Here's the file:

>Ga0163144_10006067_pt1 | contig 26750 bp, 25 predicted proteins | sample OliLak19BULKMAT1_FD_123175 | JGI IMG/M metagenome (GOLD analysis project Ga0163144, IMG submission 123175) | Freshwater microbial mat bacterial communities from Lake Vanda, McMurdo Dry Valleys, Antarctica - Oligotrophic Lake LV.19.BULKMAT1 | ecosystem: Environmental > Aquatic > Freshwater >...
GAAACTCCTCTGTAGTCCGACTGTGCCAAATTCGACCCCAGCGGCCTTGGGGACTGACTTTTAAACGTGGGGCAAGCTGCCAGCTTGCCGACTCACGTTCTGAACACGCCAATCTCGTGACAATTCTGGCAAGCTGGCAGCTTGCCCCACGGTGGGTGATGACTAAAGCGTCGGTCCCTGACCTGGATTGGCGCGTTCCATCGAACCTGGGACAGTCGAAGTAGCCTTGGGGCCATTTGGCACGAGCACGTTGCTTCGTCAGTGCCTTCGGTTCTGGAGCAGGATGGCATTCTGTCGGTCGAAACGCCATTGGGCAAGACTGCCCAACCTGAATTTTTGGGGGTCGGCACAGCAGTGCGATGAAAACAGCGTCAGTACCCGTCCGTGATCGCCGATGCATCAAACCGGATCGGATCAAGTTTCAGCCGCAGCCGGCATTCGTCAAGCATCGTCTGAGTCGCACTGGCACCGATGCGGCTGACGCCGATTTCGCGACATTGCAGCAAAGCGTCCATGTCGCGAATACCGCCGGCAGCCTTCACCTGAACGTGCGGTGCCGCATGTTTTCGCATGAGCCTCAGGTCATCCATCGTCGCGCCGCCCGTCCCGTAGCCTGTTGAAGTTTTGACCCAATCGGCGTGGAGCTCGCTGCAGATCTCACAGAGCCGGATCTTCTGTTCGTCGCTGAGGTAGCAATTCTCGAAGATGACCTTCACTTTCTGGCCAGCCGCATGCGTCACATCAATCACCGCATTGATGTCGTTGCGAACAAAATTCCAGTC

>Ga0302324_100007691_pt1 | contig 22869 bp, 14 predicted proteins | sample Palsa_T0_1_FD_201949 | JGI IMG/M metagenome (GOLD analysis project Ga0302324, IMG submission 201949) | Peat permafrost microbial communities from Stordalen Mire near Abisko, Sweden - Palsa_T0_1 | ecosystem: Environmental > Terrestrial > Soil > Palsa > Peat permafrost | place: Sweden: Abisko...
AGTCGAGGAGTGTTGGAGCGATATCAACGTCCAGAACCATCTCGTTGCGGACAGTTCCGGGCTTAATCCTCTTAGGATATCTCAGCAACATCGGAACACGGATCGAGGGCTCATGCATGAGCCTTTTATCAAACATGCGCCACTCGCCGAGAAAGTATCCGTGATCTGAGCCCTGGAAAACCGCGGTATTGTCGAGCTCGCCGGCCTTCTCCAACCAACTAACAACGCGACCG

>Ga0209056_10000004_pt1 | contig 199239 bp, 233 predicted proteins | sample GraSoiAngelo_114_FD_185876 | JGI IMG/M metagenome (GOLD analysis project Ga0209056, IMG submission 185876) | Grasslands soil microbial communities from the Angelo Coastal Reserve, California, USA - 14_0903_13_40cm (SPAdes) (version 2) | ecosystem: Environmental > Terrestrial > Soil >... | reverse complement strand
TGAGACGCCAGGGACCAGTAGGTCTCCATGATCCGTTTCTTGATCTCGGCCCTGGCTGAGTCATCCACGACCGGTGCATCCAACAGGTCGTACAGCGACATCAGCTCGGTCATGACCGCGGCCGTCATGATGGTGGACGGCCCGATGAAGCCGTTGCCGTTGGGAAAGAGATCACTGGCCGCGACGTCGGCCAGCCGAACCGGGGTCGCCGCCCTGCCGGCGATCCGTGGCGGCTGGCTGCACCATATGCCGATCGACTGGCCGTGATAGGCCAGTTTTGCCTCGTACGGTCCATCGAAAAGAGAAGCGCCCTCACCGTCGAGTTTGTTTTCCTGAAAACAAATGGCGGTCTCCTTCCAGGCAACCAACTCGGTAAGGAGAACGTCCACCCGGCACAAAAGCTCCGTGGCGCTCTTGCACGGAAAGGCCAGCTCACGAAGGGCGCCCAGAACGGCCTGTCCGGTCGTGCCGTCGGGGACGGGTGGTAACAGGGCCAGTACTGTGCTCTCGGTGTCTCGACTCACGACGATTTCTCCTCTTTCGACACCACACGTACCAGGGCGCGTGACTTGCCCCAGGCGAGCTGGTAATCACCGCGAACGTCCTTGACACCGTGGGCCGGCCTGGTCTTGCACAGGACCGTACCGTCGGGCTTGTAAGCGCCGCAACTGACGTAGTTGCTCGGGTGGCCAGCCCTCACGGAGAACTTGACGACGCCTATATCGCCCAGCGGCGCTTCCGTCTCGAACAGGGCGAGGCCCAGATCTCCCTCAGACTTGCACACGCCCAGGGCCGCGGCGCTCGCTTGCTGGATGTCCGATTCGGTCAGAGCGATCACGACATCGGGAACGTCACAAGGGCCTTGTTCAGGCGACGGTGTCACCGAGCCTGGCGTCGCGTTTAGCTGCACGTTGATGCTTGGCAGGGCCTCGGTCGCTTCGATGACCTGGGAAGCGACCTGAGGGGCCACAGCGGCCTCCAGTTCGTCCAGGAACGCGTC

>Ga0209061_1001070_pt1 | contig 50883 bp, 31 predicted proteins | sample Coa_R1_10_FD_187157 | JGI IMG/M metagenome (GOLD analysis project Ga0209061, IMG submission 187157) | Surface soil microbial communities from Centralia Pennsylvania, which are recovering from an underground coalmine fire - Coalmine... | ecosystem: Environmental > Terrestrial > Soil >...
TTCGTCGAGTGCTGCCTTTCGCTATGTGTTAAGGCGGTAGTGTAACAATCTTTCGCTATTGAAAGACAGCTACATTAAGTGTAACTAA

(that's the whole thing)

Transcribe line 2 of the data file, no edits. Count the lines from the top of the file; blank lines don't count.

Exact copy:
GAAACTCCTCTGTAGTCCGACTGTGCCAAATTCGACCCCAGCGGCCTTGGGGACTGACTTTTAAACGTGGGGCAAGCTGCCAGCTTGCCGACTCACGTTCTGAACACGCCAATCTCGTGACAATTCTGGCAAGCTGGCAGCTTGCCCCACGGTGGGTGATGACTAAAGCGTCGGTCCCTGACCTGGATTGGCGCGTTCCATCGAACCTGGGACAGTCGAAGTAGCCTTGGGGCCATTTGGCACGAGCACGTTGCTTCGTCAGTGCCTTCGGTTCTGGAGCAGGATGGCATTCTGTCGGTCGAAACGCCATTGGGCAAGACTGCCCAACCTGAATTTTTGGGGGTCGGCACAGCAGTGCGATGAAAACAGCGTCAGTACCCGTCCGTGATCGCCGATGCATCAAACCGGATCGGATCAAGTTTCAGCCGCAGCCGGCATTCGTCAAGCATCGTCTGAGTCGCACTGGCACCGATGCGGCTGACGCCGATTTCGCGACATTGCAGCAAAGCGTCCATGTCGCGAATACCGCCGGCAGCCTTCACCTGAACGTGCGGTGCCGCATGTTTTCGCATGAGCCTCAGGTCATCCATCGTCGCGCCGCCCGTCCCGTAGCCTGTTGAAGTTTTGACCCAATCGGCGTGGAGCTCGCTGCAGATCTCACAGAGCCGGATCTTCTGTTCGTCGCTGAGGTAGCAATTCTCGAAGATGACCTTCACTTTCTGGCCAGCCGCATGCGTCACATCAATCACCGCATTGATGTCGTTGCGAACAAAATTCCAGTC